BlueCross and BlueShield of Montana Medical Policy/Codes
Lymphocyte Transformation Test
Chapter: Medicine: Tests
Current Effective Date: October 25, 2013
Original Effective Date: October 25, 2013
Publish Date: July 25, 2013
Revised Dates: This medical document is no longer scheduled for routine literature review and update.
Description

Lymphocyte proliferation normally occurs early in an immune response.  Lymphocyte transportation assays test the integrity of the early proliferative response using either nonspecific mitogens or specific antigens to induce blastogenesis.  Antigen induced lymphocyte proliferation also correlates with previous exposure and acquisition of cellular immunity.

Lymphocyte transformation tests evaluate lymphocyte competence using in vitro tests to assess the ability of the lymphocytes to proliferate and to recognize and respond to antigens.  Two types of lymphocyte transformation tests, mitogens assay and antigen assay are discussed in this policy.

The mitogen assay, performed using nonspecific plant lectins, evaluates the mitotic response of T and B lymphocytes to a foreign antigen.  In the mitogen assay, a purified culture of lymphocytes from the patient’s blood is incubated with a nonspecific mitogen for 72 hours.  The culture is then pulse-labeled with tritiated thymidine and can be measured by a liquid scintillation spectrophotometer in counts per minute, which parallels the rate of mitosis.  Lymphocyte responsiveness or the extent of mitosis is then reported as a stimulation index, determined by dividing the counts per minute of the stimulated culture by the counts per minute of a control culture.

The antigen assay uses specific antigens, such as purified protein derivative (PPD), Candida, mumps, tetanus toxoid and streptokinase, to stimulate lymphocyte transformation.  After incubation of 4 ½ to 7 days, transformation is measured by the same method used in the mitogen assay.

In the mitogen and antigen assays, a low stimulation index or unresponsiveness indicates a suppressed or defective immune system.

Policy

Each benefit plan, summary plan description or contract defines which services are covered, which services are excluded, and which services are subject to dollar caps or other limitations, conditions or exclusions.  Members and their providers have the responsibility for consulting the member's benefit plan, summary plan description or contract to determine if there are any exclusions or other benefit limitations applicable to this service or supply.  If there is a discrepancy between a Medical Policy and a member's benefit plan, summary plan description or contract, the benefit plan, summary plan description or contract will govern.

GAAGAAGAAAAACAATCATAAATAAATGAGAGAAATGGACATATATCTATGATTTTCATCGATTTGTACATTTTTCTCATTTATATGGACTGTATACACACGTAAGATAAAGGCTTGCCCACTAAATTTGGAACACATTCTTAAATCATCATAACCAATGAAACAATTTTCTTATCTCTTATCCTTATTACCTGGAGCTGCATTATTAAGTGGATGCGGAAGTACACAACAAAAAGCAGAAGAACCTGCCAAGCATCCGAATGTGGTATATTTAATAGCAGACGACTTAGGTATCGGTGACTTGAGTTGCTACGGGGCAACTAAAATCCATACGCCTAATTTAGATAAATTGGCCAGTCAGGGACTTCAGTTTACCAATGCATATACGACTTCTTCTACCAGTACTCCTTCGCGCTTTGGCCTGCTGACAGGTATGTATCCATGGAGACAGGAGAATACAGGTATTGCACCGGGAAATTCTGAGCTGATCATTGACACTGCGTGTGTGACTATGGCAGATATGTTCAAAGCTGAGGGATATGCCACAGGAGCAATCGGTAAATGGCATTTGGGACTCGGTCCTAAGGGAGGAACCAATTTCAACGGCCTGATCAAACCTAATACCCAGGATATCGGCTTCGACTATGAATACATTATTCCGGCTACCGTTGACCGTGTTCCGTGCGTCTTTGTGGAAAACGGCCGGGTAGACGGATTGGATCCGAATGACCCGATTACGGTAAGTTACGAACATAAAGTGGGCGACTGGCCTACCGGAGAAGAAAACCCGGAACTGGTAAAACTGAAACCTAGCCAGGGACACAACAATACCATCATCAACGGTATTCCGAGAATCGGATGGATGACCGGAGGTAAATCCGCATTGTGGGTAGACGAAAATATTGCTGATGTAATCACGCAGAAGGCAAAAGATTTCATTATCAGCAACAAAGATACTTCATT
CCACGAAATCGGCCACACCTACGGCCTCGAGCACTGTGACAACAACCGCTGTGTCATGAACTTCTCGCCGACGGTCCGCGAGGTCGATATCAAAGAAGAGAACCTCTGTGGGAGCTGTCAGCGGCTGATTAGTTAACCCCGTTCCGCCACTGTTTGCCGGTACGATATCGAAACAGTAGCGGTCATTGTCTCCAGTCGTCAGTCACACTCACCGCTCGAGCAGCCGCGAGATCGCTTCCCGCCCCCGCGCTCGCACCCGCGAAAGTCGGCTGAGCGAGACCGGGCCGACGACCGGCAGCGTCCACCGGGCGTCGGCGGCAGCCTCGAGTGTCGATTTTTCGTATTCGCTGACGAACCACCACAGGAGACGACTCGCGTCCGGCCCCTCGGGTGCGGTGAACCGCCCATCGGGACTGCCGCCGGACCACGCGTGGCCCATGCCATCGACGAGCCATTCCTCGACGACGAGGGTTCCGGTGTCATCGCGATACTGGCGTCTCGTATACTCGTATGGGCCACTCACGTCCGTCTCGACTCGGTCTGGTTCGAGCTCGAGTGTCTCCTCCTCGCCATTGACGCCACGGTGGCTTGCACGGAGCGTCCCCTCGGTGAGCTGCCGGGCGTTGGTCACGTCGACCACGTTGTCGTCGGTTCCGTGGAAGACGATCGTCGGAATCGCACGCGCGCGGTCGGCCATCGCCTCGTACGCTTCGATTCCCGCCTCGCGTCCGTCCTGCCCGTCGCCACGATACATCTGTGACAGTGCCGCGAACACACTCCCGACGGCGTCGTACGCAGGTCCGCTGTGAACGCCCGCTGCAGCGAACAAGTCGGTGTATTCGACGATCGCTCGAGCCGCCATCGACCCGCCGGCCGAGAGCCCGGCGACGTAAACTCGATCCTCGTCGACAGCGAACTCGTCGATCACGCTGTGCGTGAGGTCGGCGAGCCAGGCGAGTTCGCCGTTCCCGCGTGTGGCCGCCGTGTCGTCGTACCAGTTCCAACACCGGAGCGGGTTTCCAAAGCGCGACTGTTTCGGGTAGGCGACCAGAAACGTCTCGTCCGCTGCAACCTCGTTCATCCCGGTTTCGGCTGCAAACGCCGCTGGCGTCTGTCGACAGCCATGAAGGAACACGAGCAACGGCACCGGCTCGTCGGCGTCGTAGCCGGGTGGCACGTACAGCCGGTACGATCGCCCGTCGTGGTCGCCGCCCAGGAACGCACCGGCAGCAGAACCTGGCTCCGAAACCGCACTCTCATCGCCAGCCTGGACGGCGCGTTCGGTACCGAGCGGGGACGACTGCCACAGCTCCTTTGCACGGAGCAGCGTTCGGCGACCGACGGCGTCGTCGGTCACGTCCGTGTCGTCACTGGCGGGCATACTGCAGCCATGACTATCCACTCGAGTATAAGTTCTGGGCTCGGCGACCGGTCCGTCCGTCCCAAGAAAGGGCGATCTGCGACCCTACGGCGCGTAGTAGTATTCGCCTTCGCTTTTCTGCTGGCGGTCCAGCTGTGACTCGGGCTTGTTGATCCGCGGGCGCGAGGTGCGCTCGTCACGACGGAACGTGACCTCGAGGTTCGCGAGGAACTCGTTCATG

Medically Necessary

Blue Cross and Blue Shield of Montana (BCBSMT) may consider the lymphocyte transformation test (i.e., Lymphocyte Mitogen Response test or the PHE Stimulation test) medically necessary for the following:

  • Diagnosis and management of:
  1. Chronic mucocutaneous candidiasis; OR
  2. Congenital or acquired immunodeficiency disorders; OR
  3. Severe combined immune deficiency; OR
  4. DiGeorge anomaly; OR
  5. Nezelof syndrome; OR
  • As an aid in the following applications:
  1. Studying the integrity of lymphokine production; OR
  2. Monitoring immunosuppressive or immunoenhancing therapy; OR
  3. Predicting allograft compatibility in the transplantation setting.

In addition, it is expected that the results of this test will be used in the management of the patient.

Not Medically Necessary

BCBSMT considers the lymphocyte transformation test for indications other than those listed above not medically necessary.

The lymphocyte transformation test is considered not medically necessary as a screening test.

Rationale